Court of Appeal affirms life sentence for child killer

-strikes out parole stipulation

The Guyana Court of Appeal yesterday affirmed the life sentence given to child killer Rawle Samuels but struck out the stipulation by the trial judge that he must serve thirty calendar years before he can be considered for parole.

Justice of Appeal Arif Bulkan, who delivered the judgment of the court on the appeal which was also heard by acting Chancellor Yonette Cummings-Edwards and Justice of Appeal Rafiq Khan, said they found that the trial judge erred when he made the parole stipulation.

On July 18th of last year, Samuels, who had been indicted for murder, pleaded guilty to the lesser offence of manslaughter to the gruesome February 6th, 2013 slaying of four-year-old Jamal Nedd. He was sentenced to life in prison with the stipulation that parole should only be considered after 30 calendar years.

He later appealed the sentence imposed by trial judge Justice Nareshwar Harnanan and his lawyer Stanley Moore had argued that it was “manifestly excessive.”

In delivering the ruling Justice Bulkan noted that the injuries inflicted on Jamal were particularly gruesome as he had five wounds, two were gaping and a knife was lodged in the right side of his back. He noted that the convict did throw himself at the mercy of the court at the first chance given but after the sentence he appealed on the grounds that he was unrepresented at the time and that the trial judge erred in the “wrong and excessive” sentence.

The judge said that they reviewed all the facts of the matter as well as the reasons given by the trial judge which were very carefully articulated. How-ever, he pointed out that the trial judge did not articulate how he arrived at the base figure of the sentence.

He said that it was the view of the three presiding judges that the trial judge erred when he arrived at the 30 calendar years and that there should have been no such stipulation.  How-ever, he noted the viciousness of the offence and the fact that the victim offered no resistance and as such the ruling was that they would allow the appeal in so much as it relates to the 30 calendar years but the sentence of life in prison stands.

As the three judges stood to make their exit, Samuels stuck his finger in the air, an indication he wanted to speak, but it was ignored by the judges. As he was about to be led out of the court he  hugged three females who all shed tears.

The matter was prosecuted by Natasha Backer who had argued that the trial judge’s sentence was fair. However, Moore had argued that 20 years was a more “suitable sentence” for his client to serve. He had advanced that the life expectancy for male Guyanese is generally 65 years and argued  that after making the deductions, which Justice Harnanan would have made when he handed down the sentence, 20 years would have been appropriate.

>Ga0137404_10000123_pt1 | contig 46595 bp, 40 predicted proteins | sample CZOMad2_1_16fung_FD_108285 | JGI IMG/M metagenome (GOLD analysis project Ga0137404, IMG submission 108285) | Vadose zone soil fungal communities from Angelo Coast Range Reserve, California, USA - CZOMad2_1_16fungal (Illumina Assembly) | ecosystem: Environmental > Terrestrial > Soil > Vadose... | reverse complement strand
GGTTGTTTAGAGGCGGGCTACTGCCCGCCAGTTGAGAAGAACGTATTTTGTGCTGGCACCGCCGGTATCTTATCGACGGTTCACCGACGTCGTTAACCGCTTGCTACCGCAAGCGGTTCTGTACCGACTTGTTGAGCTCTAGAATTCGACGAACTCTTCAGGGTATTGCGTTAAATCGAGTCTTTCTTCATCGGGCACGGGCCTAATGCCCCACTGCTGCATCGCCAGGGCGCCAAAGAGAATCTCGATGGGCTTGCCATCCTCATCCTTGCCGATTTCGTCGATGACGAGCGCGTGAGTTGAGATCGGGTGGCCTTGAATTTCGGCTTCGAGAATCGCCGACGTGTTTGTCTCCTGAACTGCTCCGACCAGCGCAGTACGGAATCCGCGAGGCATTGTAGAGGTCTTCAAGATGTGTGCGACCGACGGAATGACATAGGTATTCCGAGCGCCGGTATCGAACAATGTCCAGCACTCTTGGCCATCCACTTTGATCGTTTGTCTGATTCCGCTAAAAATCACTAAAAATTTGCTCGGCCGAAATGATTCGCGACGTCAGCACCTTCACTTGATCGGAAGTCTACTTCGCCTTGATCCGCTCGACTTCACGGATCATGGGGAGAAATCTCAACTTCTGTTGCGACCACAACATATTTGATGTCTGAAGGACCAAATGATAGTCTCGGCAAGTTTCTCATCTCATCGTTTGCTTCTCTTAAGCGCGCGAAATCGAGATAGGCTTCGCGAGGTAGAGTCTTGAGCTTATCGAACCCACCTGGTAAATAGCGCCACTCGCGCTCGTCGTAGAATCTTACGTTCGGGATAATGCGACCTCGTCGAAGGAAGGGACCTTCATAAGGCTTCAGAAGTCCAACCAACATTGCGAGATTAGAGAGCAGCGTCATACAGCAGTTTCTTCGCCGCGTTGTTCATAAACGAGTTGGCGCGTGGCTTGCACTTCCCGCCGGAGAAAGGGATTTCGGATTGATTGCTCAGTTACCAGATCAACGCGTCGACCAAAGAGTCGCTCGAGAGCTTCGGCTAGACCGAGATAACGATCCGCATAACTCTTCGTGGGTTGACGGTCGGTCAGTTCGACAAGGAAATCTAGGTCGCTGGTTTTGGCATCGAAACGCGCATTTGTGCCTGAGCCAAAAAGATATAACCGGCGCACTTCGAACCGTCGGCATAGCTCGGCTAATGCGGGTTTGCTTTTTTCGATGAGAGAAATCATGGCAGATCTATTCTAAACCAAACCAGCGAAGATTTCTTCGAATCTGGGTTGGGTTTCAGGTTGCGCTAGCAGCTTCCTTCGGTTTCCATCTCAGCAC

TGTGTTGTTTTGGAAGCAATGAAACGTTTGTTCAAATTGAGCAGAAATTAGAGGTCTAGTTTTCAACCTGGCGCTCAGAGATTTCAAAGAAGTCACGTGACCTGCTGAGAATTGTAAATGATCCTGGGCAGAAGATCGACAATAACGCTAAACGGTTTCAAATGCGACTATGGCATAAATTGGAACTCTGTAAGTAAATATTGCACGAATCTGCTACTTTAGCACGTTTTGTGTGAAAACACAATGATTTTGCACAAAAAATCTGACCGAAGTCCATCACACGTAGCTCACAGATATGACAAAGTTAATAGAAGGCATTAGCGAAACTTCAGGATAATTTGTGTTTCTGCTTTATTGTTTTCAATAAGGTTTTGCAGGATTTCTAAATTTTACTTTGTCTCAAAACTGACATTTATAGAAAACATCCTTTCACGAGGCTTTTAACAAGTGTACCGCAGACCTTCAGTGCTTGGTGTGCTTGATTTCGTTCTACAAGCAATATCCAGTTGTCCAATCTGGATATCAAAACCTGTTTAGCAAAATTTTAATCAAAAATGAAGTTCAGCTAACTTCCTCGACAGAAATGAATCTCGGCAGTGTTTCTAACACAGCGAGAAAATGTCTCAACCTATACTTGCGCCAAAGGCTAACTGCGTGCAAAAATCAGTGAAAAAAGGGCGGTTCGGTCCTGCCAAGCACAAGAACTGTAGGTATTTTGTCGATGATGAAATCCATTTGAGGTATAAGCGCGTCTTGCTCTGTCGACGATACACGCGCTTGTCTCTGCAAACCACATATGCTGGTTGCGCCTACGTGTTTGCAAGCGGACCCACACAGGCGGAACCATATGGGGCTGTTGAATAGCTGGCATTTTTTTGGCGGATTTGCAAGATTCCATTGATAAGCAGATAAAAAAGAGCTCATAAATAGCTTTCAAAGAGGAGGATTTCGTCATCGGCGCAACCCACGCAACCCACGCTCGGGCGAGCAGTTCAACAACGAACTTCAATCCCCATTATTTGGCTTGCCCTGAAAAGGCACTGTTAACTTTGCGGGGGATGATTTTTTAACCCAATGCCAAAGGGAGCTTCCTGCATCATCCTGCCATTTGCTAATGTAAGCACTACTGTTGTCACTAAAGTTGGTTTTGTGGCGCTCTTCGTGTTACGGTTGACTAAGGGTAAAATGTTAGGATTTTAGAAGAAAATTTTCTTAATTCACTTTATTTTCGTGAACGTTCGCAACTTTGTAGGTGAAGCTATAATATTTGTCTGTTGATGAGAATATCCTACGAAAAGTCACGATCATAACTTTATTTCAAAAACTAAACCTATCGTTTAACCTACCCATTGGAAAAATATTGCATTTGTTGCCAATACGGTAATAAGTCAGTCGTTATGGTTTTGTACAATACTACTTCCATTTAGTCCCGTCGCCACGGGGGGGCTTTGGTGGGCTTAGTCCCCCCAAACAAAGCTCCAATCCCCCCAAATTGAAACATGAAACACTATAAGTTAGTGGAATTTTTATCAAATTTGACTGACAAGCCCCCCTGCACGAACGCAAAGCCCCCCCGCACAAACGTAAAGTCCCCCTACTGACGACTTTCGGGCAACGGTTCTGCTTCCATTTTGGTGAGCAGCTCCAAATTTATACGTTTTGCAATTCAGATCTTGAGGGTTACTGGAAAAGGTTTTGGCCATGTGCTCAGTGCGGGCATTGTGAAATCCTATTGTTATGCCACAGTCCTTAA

It was the state’s case that on the day of the incident Samuels, armed with a knife, was pursuing Jamal’s aunt, after an altercation he had with her.

As the woman was fleeing, the toddler, who had just arrived home from school and saw what was transpiring, repeatedly encouraged her to, “run, aunty.”

It was at this point that the man turned his weapon on Jamal, who was stabbed multiple times about his body.

The convict had by this time picked up the young boy and thrown him back into his aunt’s yard, where he repeatedly plunged a knife, with a blade 17 cm long and with a width of 4 cm, into his body, including into his back, where he left it stuck.

The court had been told that by the time the child was rushed to the Mackenzie Hospital Complex, he was gasping for breath.

In a report, the probation officer said Samuels accepted total responsibility for his actions and expressed remorse, while stating that he did not know what he was doing at the time.

In his address to the court prior to being sentenced, Samuels had said that he was sorry for his actions.

The trial judge had started at a base of 45 years to be spent behind bars before Samuels would be eligible for parole but deducted four years for the time he had been awaiting trial, six years for his guilty plea, and five years for good prison behaviour revealed by the probation report. This brought the total to 30 years to be served before consideration for parole.

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